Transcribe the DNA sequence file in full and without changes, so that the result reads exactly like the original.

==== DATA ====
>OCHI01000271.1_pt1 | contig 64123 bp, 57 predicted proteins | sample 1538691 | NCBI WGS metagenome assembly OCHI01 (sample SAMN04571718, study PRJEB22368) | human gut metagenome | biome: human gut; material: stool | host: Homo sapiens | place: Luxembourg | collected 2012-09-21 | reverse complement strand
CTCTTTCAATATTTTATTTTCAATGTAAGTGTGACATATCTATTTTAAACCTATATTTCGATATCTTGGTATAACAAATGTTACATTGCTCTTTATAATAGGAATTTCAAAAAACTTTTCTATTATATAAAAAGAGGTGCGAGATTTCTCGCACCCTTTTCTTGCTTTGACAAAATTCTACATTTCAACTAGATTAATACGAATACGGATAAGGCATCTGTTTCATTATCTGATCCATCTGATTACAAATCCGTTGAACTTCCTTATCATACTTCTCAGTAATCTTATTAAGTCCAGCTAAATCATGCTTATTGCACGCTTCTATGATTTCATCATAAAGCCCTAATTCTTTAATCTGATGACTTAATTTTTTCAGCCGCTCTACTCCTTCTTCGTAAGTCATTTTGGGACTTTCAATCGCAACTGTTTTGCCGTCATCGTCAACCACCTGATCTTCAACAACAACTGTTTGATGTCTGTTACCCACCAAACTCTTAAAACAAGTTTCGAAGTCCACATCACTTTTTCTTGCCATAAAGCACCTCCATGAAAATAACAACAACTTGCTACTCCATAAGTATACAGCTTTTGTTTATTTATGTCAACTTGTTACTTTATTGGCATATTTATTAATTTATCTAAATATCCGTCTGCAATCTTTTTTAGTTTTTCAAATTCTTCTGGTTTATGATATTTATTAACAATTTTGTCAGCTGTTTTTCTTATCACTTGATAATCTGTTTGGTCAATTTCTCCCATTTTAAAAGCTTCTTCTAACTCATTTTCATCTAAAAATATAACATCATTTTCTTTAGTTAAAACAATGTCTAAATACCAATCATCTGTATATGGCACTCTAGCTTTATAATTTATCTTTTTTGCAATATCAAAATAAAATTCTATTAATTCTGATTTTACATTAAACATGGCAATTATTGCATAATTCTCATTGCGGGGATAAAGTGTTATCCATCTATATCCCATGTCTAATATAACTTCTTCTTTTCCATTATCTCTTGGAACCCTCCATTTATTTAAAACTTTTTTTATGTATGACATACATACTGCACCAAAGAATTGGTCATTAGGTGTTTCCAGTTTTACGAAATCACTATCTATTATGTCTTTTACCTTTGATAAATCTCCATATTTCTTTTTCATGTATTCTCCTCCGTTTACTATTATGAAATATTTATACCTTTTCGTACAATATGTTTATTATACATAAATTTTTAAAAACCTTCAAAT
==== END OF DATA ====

>OCHI01000271.1_pt1 | contig 64123 bp, 57 predicted proteins | sample 1538691 | NCBI WGS metagenome assembly OCHI01 (sample SAMN04571718, study PRJEB22368) | human gut metagenome | biome: human gut; material: stool | host: Homo sapiens | place: Luxembourg | collected 2012-09-21 | reverse complement strand
CTCTTTCAATATTTTATTTTCAATGTAAGTGTGACATATCTATTTTAAACCTATATTTCGATATCTTGGTATAACAAATGTTACATTGCTCTTTATAATAGGAATTTCAAAAAACTTTTCTATTATATAAAAAGAGGTGCGAGATTTCTCGCACCCTTTTCTTGCTTTGACAAAATTCTACATTTCAACTAGATTAATACGAATACGGATAAGGCATCTGTTTCATTATCTGATCCATCTGATTACAAATCCGTTGAACTTCCTTATCATACTTCTCAGTAATCTTATTAAGTCCAGCTAAATCATGCTTATTGCACGCTTCTATGATTTCATCATAAAGCCCTAATTCTTTAATCTGATGACTTAATTTTTTCAGCCGCTCTACTCCTTCTTCGTAAGTCATTTTGGGACTTTCAATCGCAACTGTTTTGCCGTCATCGTCAACCACCTGATCTTCAACAACAACTGTTTGATGTCTGTTACCCACCAAACTCTTAAAACAAGTTTCGAAGTCCACATCACTTTTTCTTGCCATAAAGCACCTCCATGAAAATAACAACAACTTGCTACTCCATAAGTATACAGCTTTTGTTTATTTATGTCAACTTGTTACTTTATTGGCATATTTATTAATTTATCTAAATATCCGTCTGCAATCTTTTTTAGTTTTTCAAATTCTTCTGGTTTATGATATTTATTAACAATTTTGTCAGCTGTTTTTCTTATCACTTGATAATCTGTTTGGTCAATTTCTCCCATTTTAAAAGCTTCTTCTAACTCATTTTCATCTAAAAATATAACATCATTTTCTTTAGTTAAAACAATGTCTAAATACCAATCATCTGTATATGGCACTCTAGCTTTATAATTTATCTTTTTTGCAATATCAAAATAAAATTCTATTAATTCTGATTTTACATTAAACATGGCAATTATTGCATAATTCTCATTGCGGGGATAAAGTGTTATCCATCTATATCCCATGTCTAATATAACTTCTTCTTTTCCATTATCTCTTGGAACCCTCCATTTATTTAAAACTTTTTTTATGTATGACATACATACTGCACCAAAGAATTGGTCATTAGGTGTTTCCAGTTTTACGAAATCACTATCTATTATGTCTTTTACCTTTGATAAATCTCCATATTTCTTTTTCATGTATTCTCCTCCGTTTACTATTATGAAATATTTATACCTTTTCGTACAATATGTTTATTATACATAAATTTTTAAAAACCTTCAAAT